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Memoir of Francis Hodgson
Augusta Leigh to Francis Hodgson, 8 July 1824

Vol. 1 Contents
Chapter I.
Chapter II. 1794-1807.
Chapter III. 1807-1808.
Chapter IV. 1808.
Chapter V. 1808-1809.
Chapter VI. 1810.
Chapter VII. 1811.
Chapter VIII. 1811.
Chapter IX. 1811.
Chapter X. 1811-12.
Chapter XI. 1812.
Chapter XII. 1812-13.
Chapter XIII. 1813-14.
Vol. 2 Contents
Chapter XIV. 1815-16.
Chapter XV. 1816-18.
Chapter XVI. 1815-22.
Chapter XVII. 1820.
Chapter XVIII. 1824-27.
Chapter XIX. 1827-1830
Chapter XX. 1830-36.
Chapter XXI. 1837-40.
Chapter XXII. 1840-47.
Chapter XXIII. 1840-52.
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St James’s Palace: July 8, 1824.

Dear Mr. Hodgson,—I am sure that it will be most gratifying to everybody concerned that you should
attend,1 and more particularly so to me; and I hope that Hucknall Torkard being the place will render it not very inconvenient to you. I can only tell you that it is two or three miles from Newstead and fourteen from Nottingham. The funeral sets out on Monday, and Thursday or Friday will be the day. If I can ascertain beforehand which of the two, I will write to you.
Mr. Hobhouse, Mr. Kinnaird, Col. Leigh, and, I conclude, Mr. Hanson, will attend. I shall probably see Mr. Hobhouse to-day and will mention your wish.

I have not yet been able to see Fletcher, as he has been detained on board the ship to attend to the effects till the Custom House should release them; but I believe I did not tell you that I could not resist seeing the Remains. He was embalmed, so it was still possible; and the melancholy comfort that it bestowed on me never can be expressed. There are few who can understand it, I believe; for my own part, I only envy those who could remain with and watch over him till the last. Such are my feelings, but I know there are many who could not bear it. It was awful to behold what I parted with convulsed, absolutely convulsed with grief, now cold and inanimate, and so altered that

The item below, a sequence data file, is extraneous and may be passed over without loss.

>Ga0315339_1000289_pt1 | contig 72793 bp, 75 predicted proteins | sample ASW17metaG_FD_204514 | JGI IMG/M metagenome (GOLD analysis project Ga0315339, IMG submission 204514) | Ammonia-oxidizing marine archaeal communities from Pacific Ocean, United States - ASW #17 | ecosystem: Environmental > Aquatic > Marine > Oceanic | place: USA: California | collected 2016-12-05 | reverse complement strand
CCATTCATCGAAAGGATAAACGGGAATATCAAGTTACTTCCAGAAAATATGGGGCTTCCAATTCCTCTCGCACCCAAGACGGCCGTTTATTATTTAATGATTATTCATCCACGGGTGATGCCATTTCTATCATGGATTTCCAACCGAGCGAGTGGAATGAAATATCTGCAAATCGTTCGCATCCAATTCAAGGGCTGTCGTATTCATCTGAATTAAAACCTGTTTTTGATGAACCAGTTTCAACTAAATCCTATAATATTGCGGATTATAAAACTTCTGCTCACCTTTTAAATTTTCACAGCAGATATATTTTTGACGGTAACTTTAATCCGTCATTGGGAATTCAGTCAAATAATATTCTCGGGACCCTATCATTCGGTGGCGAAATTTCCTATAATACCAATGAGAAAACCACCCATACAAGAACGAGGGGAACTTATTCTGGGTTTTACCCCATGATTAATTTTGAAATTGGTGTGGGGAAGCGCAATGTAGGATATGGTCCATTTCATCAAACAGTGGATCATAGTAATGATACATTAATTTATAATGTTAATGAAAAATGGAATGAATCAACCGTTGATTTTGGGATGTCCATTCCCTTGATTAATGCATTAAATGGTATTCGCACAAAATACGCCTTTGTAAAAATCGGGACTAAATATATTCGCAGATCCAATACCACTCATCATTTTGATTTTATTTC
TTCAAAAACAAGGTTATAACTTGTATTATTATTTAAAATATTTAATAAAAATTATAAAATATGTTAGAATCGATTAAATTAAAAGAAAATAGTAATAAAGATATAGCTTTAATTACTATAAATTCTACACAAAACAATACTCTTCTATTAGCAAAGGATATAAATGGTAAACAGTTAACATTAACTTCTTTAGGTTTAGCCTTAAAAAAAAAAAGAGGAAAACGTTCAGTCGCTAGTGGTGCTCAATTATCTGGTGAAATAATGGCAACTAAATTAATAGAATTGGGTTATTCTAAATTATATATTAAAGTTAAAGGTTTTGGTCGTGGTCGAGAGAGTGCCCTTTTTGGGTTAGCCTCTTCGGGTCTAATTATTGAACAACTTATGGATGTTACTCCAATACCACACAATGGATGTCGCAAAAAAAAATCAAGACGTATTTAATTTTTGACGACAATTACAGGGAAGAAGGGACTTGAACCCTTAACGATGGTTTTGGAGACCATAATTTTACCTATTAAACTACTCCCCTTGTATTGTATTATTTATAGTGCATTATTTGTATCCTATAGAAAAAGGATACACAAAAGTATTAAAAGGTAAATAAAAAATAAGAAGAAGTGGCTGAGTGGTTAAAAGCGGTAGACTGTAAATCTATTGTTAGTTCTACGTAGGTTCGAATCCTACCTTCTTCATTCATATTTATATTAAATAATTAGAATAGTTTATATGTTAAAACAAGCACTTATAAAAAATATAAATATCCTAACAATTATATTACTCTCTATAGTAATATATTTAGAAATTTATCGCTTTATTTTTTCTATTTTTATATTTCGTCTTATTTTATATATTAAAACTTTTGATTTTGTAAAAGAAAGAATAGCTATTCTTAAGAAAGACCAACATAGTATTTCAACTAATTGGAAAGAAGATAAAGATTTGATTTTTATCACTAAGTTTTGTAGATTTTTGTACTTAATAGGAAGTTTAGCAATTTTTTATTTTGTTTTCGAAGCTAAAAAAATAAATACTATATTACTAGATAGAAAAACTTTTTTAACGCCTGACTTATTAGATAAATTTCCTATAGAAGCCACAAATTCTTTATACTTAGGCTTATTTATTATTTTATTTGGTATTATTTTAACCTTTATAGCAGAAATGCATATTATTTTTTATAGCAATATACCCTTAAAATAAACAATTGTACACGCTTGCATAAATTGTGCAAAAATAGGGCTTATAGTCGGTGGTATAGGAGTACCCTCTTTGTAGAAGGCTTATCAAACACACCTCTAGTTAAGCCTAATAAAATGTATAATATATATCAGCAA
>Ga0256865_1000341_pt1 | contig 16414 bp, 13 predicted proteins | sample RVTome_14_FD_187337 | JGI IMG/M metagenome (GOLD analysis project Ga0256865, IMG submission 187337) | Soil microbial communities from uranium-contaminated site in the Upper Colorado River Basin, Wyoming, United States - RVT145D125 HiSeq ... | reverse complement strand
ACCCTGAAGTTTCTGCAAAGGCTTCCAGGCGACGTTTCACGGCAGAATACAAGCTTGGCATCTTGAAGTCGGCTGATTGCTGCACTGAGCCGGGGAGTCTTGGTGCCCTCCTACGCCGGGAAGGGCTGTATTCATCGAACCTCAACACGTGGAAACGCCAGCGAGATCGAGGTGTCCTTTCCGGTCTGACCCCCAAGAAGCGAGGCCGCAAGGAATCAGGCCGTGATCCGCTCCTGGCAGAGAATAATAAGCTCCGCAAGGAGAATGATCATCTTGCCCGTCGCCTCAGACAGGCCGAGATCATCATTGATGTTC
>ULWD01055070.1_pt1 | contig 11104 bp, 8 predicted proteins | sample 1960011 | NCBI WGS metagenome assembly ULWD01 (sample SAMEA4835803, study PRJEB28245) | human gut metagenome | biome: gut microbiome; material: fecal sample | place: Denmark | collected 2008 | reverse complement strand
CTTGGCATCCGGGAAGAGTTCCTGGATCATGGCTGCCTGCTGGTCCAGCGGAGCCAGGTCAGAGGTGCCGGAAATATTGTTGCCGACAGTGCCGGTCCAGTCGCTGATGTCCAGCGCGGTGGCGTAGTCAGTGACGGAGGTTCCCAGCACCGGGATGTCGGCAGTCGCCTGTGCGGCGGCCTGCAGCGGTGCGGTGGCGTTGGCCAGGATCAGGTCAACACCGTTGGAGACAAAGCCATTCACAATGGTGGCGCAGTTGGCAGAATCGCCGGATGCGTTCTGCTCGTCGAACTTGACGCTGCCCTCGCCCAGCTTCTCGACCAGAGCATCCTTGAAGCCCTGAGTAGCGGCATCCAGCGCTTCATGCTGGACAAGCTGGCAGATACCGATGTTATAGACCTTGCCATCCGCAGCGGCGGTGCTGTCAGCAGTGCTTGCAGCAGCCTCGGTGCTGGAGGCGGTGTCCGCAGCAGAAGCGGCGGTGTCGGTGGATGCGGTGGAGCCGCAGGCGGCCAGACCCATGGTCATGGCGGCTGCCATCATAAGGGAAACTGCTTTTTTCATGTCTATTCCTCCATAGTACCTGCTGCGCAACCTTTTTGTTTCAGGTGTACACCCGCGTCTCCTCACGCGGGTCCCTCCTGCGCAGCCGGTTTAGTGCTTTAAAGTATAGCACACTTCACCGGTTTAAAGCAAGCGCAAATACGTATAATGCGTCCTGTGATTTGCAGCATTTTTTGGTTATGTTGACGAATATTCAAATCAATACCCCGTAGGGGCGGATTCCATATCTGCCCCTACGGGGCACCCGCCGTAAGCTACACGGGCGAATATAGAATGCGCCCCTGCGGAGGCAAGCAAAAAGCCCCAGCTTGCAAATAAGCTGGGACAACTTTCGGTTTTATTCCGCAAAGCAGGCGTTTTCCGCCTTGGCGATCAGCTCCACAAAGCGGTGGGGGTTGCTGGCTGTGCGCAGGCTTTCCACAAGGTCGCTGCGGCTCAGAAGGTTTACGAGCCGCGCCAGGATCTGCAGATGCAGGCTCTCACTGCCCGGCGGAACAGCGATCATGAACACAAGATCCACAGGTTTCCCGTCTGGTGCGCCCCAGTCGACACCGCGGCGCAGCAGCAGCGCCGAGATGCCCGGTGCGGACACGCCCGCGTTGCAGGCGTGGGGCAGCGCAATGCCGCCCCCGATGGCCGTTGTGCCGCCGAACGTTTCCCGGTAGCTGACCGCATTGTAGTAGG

1 The funeral.

I could scarcely persuade myself it was him—not a vestige of what he was. But God’s will be done! I hope I shall resign to it. I hear that Fletcher says that for the last year his mind and feelings appeared to be changed much for the better. He expressed concern at having written ‘
Don Juan’ and other objectionable things. He talked latterly with great affection of his child, and in kind terms of Lady B. This is all comfort, dear Mr. H.; and I tell it you, for I know how truly you loved him and his best interests. I long to see Fletcher to judge for myself. He has been cautioned, from the first, to restrain his communications; there will, of course, be so much curiosity.

I have seen Lady B., which was a great trial. She was much agitated. I believe I told you how handsomely she has behaved to my cousin the present Lord B. I am glad indeed to hear you approved of what I had done about the Memoirs. . . . God bless you, dear Mr. H.